By Joe Bucher
Muskie chasers are the only group of freshwater anglers who refer to “follows” as part of their fishing experience. The muskie follow is certainly a huge part of the sport’s dialogue for sure, and one of sportfishing’s most unique phenomena. However, it can also become a key strategy once you understand how to capitalize on it.
Reality suggests that on any cast, you are likely to have a muskie following the lure instead of striking it. In fact, it’s a high probability. Unless you know how to react to a follow, the chances of scoring a strike are minimal. This is why I have studied and refined my muskie fishing philosophy over decades and focused a great deal on how to deal specifically with the follow. Here’s my attack plan.
The first move on any follow is to immediately figure-eight the lure at boatside. This creates a frenzied action that excites following muskies. Longer rods execute large figure-eights with your lure far better than shorter rods. Longer rods also give you a much better chance of keeping a large fish hooked on a short line after the strike. It is vitally important to perform this large subsurface figure with the lure itself and not necessarily the rod tip. In other words, watch the lure at all times and make sure the lure is traveling in an aggressive figure-eight pattern. Many figure-eight attempts fail due to poor technique. Work diligently to perfect this. Make large, round and deep “eights” using every inch of rod length.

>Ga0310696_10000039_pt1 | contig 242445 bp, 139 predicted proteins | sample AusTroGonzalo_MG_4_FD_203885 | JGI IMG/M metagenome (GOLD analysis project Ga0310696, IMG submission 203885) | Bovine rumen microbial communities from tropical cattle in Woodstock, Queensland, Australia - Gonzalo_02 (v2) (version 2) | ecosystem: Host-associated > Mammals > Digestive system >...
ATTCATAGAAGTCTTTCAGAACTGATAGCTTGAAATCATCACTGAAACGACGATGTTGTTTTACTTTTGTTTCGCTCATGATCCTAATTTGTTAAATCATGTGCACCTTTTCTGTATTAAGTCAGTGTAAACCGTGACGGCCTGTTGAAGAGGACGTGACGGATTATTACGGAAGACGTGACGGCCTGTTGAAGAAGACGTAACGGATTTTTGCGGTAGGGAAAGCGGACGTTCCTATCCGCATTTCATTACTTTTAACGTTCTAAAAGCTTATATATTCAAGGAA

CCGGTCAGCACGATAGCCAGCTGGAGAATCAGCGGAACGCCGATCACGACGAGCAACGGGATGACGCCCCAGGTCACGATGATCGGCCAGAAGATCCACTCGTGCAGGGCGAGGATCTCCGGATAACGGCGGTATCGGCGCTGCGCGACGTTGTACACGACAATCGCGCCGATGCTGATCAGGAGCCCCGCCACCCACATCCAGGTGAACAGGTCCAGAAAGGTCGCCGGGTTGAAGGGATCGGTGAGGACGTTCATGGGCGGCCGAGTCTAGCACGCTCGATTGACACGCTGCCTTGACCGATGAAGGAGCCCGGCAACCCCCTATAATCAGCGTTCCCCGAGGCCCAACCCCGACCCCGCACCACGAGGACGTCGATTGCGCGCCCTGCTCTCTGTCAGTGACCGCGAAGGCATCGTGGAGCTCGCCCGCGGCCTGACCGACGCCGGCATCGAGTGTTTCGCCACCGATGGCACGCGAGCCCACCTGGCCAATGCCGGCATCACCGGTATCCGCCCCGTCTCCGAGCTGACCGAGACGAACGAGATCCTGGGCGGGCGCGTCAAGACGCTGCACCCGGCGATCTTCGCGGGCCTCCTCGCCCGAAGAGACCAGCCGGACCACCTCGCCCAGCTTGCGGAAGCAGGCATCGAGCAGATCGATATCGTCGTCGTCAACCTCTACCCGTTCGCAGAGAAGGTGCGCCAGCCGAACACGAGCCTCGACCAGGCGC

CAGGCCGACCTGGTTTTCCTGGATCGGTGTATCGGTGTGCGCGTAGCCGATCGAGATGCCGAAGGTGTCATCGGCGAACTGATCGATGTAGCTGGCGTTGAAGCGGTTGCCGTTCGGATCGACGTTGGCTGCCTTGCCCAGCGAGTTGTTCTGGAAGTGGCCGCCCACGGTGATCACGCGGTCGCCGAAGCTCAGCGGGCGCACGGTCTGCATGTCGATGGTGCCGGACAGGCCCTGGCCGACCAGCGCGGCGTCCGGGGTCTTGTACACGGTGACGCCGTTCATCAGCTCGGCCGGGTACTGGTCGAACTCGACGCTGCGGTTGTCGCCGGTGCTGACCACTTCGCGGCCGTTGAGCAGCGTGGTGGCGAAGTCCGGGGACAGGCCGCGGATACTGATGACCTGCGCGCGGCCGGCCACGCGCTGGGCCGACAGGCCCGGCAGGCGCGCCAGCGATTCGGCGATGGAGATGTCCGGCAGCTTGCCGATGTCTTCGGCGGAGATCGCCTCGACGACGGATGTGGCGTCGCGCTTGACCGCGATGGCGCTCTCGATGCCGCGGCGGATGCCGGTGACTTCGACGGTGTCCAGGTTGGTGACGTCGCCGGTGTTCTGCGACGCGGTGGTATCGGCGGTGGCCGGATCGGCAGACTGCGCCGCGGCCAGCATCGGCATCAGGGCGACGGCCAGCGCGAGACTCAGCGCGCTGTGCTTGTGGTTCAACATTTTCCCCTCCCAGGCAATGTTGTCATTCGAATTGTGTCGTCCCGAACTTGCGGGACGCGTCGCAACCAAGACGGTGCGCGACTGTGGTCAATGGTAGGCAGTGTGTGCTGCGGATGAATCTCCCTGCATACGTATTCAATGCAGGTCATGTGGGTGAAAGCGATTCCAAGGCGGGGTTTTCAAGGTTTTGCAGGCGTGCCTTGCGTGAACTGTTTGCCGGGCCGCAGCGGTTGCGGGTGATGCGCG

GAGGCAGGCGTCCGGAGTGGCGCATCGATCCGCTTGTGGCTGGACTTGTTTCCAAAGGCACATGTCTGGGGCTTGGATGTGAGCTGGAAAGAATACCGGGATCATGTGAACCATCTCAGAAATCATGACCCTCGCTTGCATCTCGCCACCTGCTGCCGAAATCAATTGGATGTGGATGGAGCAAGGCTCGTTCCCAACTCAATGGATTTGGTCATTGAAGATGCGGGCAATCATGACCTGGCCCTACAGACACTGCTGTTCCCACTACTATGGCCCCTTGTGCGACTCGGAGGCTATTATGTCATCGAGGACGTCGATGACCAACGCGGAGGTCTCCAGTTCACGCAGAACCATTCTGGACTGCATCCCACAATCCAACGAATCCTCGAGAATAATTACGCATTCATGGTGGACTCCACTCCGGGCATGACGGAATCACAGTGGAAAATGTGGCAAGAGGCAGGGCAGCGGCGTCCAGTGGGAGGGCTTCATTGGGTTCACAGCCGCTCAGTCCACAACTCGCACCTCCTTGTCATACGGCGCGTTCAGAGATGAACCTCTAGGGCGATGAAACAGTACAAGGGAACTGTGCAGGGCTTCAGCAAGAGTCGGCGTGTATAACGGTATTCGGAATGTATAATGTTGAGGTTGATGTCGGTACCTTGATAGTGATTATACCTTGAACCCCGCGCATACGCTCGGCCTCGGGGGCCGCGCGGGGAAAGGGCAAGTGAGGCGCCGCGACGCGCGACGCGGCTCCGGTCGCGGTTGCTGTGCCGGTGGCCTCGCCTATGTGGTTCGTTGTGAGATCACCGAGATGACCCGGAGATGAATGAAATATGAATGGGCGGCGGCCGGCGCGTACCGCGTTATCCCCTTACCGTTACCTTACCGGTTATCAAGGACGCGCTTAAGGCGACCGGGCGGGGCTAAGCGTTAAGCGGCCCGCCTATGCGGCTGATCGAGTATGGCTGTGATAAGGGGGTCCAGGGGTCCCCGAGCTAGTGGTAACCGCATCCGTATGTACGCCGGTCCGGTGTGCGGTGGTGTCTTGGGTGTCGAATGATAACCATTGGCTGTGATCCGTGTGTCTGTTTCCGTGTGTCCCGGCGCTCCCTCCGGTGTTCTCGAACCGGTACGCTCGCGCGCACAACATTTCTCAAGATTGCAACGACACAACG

What if that figure-eight fails to score? All is not lost. The second move is a cast-back strategy. I discovered one of the best tricks to use on a non-strike follower is to throw a surprise “change-up pitch” quickly. In other words, instead of casting back with the same lure, chuck something dramatically different. For example, one of my favorite cast-back tricks on any muskie following a topwater lure is to grab an outfit rigged with a large twin bladed in-line spinner.
The retrieve speed with the subsurface cast-back spinner should be extra fast. Create a bulging wake with this attempt and it is bound to be even more effective. This trick has triggered some incredible cast-back strikes. It’s as if the topwater lure fired the fish up initially, making a quick moving spinner almost irresistible.
Perhaps my best cast-back trick is to quickly change-up to a small lipless crankbait on any follow and pepper the area with casts. Cranking the lipless vibrator straight and fast seems to work best. No fancy jerks, twitches, or rod manipulations needed. The sudden appearance of a fast moving vibrating bait seems to trigger their predatory instincts. This trick has proven deadly on muskies that follow bladed lures.
The third move on muskies that fail to strike on the first two tactics is what I refer to as “the comeback.” Returning to the location of the big fish follow throughout the day has paid off numerous times. This come-back has also been documented on a host of my YouTube episodes. I have successfully used this strategy on many muskies over decades.
My strategy on comebacks is to revisit the follow within 15 to 30 minutes. However, I also revisit a follow on any weather changes, wind shifts, or daily solar and lunar peaks throughout the day. A “last light” come-back works well on busy boat traffic spots, as well as on any day with a noticeably weak daytime bite.
This three-pronged plan is bound to score hits from many muskie follows, but there are no absolutes. Yet, a game plan employing all three tactics is always in order. Hit them first with a good figure-eight. Follow that up with change-up bait and an immediate cast-back. Finally, comeback to a follower again and again at various times throughout the day.